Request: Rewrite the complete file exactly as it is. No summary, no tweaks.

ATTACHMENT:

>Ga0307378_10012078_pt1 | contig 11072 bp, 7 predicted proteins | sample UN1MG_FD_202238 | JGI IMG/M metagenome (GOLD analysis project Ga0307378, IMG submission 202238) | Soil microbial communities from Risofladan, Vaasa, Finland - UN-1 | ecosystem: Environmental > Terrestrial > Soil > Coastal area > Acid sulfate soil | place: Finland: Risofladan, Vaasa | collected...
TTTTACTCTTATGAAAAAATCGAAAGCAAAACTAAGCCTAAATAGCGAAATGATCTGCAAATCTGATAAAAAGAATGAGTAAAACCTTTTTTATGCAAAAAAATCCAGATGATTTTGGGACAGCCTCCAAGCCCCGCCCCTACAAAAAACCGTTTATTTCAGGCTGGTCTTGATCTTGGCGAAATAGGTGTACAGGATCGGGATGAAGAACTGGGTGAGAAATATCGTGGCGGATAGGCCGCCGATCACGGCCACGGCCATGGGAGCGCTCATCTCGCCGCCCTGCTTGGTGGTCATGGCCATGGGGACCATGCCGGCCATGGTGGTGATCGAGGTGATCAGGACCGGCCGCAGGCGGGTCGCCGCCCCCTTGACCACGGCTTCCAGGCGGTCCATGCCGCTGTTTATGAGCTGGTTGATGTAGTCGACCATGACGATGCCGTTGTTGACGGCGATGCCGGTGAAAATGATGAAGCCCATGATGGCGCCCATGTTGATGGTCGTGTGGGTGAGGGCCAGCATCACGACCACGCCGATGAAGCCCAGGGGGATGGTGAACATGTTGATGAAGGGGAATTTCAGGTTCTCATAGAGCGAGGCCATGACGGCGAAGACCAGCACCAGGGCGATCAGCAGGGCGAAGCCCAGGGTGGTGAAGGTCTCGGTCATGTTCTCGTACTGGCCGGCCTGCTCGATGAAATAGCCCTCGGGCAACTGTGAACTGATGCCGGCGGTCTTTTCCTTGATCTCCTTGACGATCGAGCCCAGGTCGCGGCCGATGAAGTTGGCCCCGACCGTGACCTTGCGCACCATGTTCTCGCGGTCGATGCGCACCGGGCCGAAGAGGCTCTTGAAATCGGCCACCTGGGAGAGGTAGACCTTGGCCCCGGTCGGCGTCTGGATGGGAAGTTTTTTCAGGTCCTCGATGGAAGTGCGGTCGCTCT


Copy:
>Ga0307378_10012078_pt1 | contig 11072 bp, 7 predicted proteins | sample UN1MG_FD_202238 | JGI IMG/M metagenome (GOLD analysis project Ga0307378, IMG submission 202238) | Soil microbial communities from Risofladan, Vaasa, Finland - UN-1 | ecosystem: Environmental > Terrestrial > Soil > Coastal area > Acid sulfate soil | place: Finland: Risofladan, Vaasa | collected...
TTTTACTCTTATGAAAAAATCGAAAGCAAAACTAAGCCTAAATAGCGAAATGATCTGCAAATCTGATAAAAAGAATGAGTAAAACCTTTTTTATGCAAAAAAATCCAGATGATTTTGGGACAGCCTCCAAGCCCCGCCCCTACAAAAAACCGTTTATTTCAGGCTGGTCTTGATCTTGGCGAAATAGGTGTACAGGATCGGGATGAAGAACTGGGTGAGAAATATCGTGGCGGATAGGCCGCCGATCACGGCCACGGCCATGGGAGCGCTCATCTCGCCGCCCTGCTTGGTGGTCATGGCCATGGGGACCATGCCGGCCATGGTGGTGATCGAGGTGATCAGGACCGGCCGCAGGCGGGTCGCCGCCCCCTTGACCACGGCTTCCAGGCGGTCCATGCCGCTGTTTATGAGCTGGTTGATGTAGTCGACCATGACGATGCCGTTGTTGACGGCGATGCCGGTGAAAATGATGAAGCCCATGATGGCGCCCATGTTGATGGTCGTGTGGGTGAGGGCCAGCATCACGACCACGCCGATGAAGCCCAGGGGGATGGTGAACATGTTGATGAAGGGGAATTTCAGGTTCTCATAGAGCGAGGCCATGACGGCGAAGACCAGCACCAGGGCGATCAGCAGGGCGAAGCCCAGGGTGGTGAAGGTCTCGGTCATGTTCTCGTACTGGCCGGCCTGCTCGATGAAATAGCCCTCGGGCAACTGTGAACTGATGCCGGCGGTCTTTTCCTTGATCTCCTTGACGATCGAGCCCAGGTCGCGGCCGATGAAGTTGGCCCCGACCGTGACCTTGCGCACCATGTTCTCGCGGTCGATGCGCACCGGGCCGAAGAGGCTCTTGAAATCGGCCACCTGGGAGAGGTAGACCTTGGCCCCGGTCGGCGTCTGGATGGGAAGTTTTTTCAGGTCCTCGATGGAAGTGCGGTCGCTCT